In my time at SentryOne, I got the chance to spearhead a cloud analytics project that became my baby for the summer. This was learning-by-doing at its finest.

My main project for the summer was related to a weekly “Rounds” meeting. At its core, Rounds is a site reliability meeting, in which 8-10 engineers sit around to discuss the performance of our various products and services hosted in Microsoft Azure for the previous week. The old way of navigating the meeting centered around a member of my team sharing their screen and steering the conversation through the feature in Azure Portal called Application Insights. Application Insights works well for storing information such as our products’ recent performance and failures and for digging deeper into never-before-seen issues. However, we frequently run into efficiency issues, as 15-20 separate tabs are opened, and within each one it can take multiple navigation and filtering clicks to access relevant information. On top of that, there is loads of extra information on these screens that we don’t look at, making it difficult to focus on what’s important. There are a lot of people on this meeting, but only a few active at a time (we look at one product at a time), so efficiency and fluidity are important. This is where Grafana comes into play.

Grafana is an open-source observability platform that I like to describe as “a WIX or Squarespace, but for making dashboards instead of websites.” It has a nice drag-and-drop UI to arrange your dashboard, while importing data from various types of data sources using the appropriate query languages for each source. For the Rounds dashboard, we set up Grafana’s convenient Azure Monitor plugin, which includes connection to Application Insights and Azure Log Analytics.

Before I could get started, I had to learn a little bit about query languages and databases. Mike, my team lead, helped set me up with a small database of AdventureWorks example data hosted on Azure, and SQL Server Management Studio (SSMS) as an environment to query that data. I enjoy brain teasers, and I learn best by experience, so I spent a fun week or so reading through T-SQL docs and knocking down mini sets of challenges to get familiar with query language and a feel for how to interact with a database.

Next, I swapped over to learning Microsoft’s Kusto Query Language (KQL) to grab data from Application Insights. I could have simply started writing code within Grafana, but from my perspective, the Grafana environment runs queries and displays information well, but is not best suited for writing queries. After converting what I had learned about T-SQL over to KQL within the Logs feature of Application Insights, I was ready to take on the dashboard.

As the final step before getting started, I worked on a short design process. We had talked over the goals and important features, and we studied how the user (a member of my team during the Rounds meeting) would most easily navigate through a series of dashboards to best fit the flow of the meeting. I made two wireframes using a tool called Lucidchart, and I got feedback to make sure my team and I were on the same page. I enjoyed the PM-like flow of these discussions, which required me to think about purpose and the effect of my decisions during the creation of the dashboard would have on the user.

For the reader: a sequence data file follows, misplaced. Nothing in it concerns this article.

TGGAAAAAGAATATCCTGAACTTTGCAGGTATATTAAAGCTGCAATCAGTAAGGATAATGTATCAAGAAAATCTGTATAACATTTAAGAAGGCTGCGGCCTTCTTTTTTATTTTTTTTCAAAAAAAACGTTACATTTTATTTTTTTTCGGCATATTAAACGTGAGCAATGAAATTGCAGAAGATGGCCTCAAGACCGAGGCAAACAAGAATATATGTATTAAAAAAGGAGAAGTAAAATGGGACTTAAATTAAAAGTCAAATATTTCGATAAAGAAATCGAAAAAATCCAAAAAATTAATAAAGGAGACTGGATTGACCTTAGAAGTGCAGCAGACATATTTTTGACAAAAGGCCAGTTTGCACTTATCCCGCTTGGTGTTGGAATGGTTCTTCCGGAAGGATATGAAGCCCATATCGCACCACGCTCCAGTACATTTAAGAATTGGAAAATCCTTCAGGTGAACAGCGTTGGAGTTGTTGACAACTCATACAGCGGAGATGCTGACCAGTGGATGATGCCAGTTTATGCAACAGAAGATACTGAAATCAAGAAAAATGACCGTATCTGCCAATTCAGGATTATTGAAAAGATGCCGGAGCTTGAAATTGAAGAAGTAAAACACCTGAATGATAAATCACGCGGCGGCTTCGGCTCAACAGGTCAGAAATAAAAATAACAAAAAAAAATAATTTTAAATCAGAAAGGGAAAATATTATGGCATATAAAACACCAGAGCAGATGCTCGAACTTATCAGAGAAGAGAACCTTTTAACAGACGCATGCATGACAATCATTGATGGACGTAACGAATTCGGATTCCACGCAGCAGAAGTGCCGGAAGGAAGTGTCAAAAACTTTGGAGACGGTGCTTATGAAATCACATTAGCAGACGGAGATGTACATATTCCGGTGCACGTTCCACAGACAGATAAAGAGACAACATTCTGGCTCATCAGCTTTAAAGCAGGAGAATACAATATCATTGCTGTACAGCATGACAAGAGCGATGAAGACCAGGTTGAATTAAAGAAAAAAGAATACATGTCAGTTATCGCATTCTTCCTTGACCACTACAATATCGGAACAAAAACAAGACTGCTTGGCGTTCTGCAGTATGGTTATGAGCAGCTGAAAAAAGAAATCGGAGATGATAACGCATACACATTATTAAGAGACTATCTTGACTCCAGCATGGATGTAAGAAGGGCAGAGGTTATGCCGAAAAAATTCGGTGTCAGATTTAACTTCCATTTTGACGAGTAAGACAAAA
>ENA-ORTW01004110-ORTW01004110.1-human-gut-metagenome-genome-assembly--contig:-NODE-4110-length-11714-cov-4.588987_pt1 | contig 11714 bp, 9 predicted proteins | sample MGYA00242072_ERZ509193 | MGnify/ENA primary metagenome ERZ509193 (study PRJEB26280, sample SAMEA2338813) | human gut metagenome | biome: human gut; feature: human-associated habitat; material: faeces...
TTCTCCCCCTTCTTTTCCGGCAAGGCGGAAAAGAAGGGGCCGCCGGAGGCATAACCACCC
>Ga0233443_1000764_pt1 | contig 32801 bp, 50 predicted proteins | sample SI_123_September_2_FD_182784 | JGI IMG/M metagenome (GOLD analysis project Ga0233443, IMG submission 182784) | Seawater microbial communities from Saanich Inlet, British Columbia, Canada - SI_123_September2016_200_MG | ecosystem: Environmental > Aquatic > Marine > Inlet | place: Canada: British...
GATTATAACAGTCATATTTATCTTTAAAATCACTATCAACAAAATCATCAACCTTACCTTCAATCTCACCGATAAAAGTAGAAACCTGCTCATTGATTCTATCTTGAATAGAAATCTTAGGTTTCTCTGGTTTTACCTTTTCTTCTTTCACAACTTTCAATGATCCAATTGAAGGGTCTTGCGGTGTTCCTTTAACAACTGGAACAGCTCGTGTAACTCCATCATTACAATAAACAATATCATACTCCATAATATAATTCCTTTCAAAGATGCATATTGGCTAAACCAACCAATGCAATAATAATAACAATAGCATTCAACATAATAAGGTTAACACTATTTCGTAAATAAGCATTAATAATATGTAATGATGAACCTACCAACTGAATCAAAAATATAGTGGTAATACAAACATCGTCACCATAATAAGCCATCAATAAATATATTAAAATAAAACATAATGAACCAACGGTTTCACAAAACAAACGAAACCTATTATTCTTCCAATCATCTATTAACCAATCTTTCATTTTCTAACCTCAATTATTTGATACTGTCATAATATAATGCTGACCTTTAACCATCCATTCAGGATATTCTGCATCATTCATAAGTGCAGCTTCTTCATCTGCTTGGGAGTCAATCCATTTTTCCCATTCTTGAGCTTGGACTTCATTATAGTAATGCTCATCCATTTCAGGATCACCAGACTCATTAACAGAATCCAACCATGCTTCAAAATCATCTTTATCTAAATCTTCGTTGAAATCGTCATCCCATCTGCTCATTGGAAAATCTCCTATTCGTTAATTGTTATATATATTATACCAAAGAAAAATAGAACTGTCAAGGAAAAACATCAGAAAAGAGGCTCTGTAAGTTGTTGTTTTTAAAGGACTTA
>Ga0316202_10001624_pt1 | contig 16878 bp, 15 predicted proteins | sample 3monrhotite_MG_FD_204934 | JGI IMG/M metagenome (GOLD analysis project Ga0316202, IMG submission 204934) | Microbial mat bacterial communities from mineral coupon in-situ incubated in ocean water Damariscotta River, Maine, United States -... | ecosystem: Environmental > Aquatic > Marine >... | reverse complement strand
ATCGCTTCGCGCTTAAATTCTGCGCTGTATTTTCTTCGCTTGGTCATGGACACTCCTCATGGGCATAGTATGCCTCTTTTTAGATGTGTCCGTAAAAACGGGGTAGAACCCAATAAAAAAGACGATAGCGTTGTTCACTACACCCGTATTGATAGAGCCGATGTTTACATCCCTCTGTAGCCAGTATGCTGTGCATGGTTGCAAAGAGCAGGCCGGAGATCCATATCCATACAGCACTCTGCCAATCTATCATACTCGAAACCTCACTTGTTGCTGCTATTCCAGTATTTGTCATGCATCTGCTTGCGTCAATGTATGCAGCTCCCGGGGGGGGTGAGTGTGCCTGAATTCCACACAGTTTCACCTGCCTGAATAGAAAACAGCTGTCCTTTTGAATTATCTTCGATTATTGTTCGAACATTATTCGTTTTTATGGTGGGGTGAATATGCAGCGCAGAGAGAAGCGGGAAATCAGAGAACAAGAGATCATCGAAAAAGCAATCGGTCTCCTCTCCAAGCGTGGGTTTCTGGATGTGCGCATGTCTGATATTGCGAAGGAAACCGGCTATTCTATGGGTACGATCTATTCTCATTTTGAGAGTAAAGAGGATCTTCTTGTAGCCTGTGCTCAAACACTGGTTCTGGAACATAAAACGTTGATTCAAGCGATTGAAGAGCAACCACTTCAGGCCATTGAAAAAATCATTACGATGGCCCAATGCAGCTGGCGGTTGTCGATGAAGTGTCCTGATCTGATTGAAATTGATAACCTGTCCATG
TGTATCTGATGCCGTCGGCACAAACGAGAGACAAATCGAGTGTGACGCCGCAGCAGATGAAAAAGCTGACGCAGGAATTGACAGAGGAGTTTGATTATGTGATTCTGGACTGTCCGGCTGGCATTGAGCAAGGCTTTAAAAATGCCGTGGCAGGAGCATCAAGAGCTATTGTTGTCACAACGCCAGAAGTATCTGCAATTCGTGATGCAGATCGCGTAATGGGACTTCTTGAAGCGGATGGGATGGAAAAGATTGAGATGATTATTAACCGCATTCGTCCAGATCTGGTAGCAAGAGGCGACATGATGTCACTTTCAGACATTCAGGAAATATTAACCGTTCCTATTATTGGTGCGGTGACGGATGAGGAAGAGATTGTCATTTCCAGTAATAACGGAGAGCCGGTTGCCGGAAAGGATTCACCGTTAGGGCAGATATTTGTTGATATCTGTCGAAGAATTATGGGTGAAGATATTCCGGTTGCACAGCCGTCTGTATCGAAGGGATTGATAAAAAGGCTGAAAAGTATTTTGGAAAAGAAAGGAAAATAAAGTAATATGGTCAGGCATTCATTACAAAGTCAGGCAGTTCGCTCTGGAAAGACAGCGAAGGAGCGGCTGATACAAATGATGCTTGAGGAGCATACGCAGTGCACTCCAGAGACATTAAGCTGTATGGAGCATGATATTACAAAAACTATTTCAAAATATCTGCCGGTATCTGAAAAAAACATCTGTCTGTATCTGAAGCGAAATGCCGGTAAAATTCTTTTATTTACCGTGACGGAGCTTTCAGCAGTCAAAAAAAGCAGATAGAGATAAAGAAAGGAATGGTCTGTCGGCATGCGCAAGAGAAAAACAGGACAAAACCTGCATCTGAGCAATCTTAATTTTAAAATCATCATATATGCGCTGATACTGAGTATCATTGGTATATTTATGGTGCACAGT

I am excited to share that building out the dashboard turned out to be a satisfying example of an iterative, agile workflow. We didn’t have a sense of exactly how the dashboard would be used until we had a version at our fingertips to work into Rounds. Building it out in chunks allowed for an unfinished product to be used during a few of the meetings and paved the way to make informed updates and changes as requested and required by the Rounds meeting attendees.

The rest was history. I got to play around with the UI and design, and I encountered small-to-medium sized query-related problems to solve along the way. One of the most difficult problems I faced was creating a time histogram bucketed logistically along the x-axis. Although we never found our perfect histogram, I had to dive deep into the KQL docs looking for special tactics and potential query manipulations. This was great practice for becoming more familiar with KQL and learning to identify when I’ve done enough digging to conclude that it is a problem that we cannot or do not need to solve.

Final Words

This summer, I set three goals for myself: Contribute meaningfully to the company, learn a lot, and meet people along the way. I am proud that I accomplished what I came here to do and I am impressed with the internship program at SentryOne for the opportunities the team offered and for caring about us interns, especially in the face of a pandemic. Thank you to everyone who helped make this program awesome.

Ethan is a Software Development Engineering intern at SentryOne for the Summer of 2020, where he focuses on creating cloud analytics dashboards to improve the visibility of hosted products and services. At Vanderbilt University (Class of 2022), he is a Computer Science major with minors in Business and Spanish at Vanderbilt University. At school, he also leads a software development club , Change++ (, that brings students together to partake in the software-development-team experience and build meaningful tools for non-profits in Nashville. Born and raised in the city of Chicago, Ethan is a lifelong die-hard cubs fan, and has a passion for playing acoustic guitar.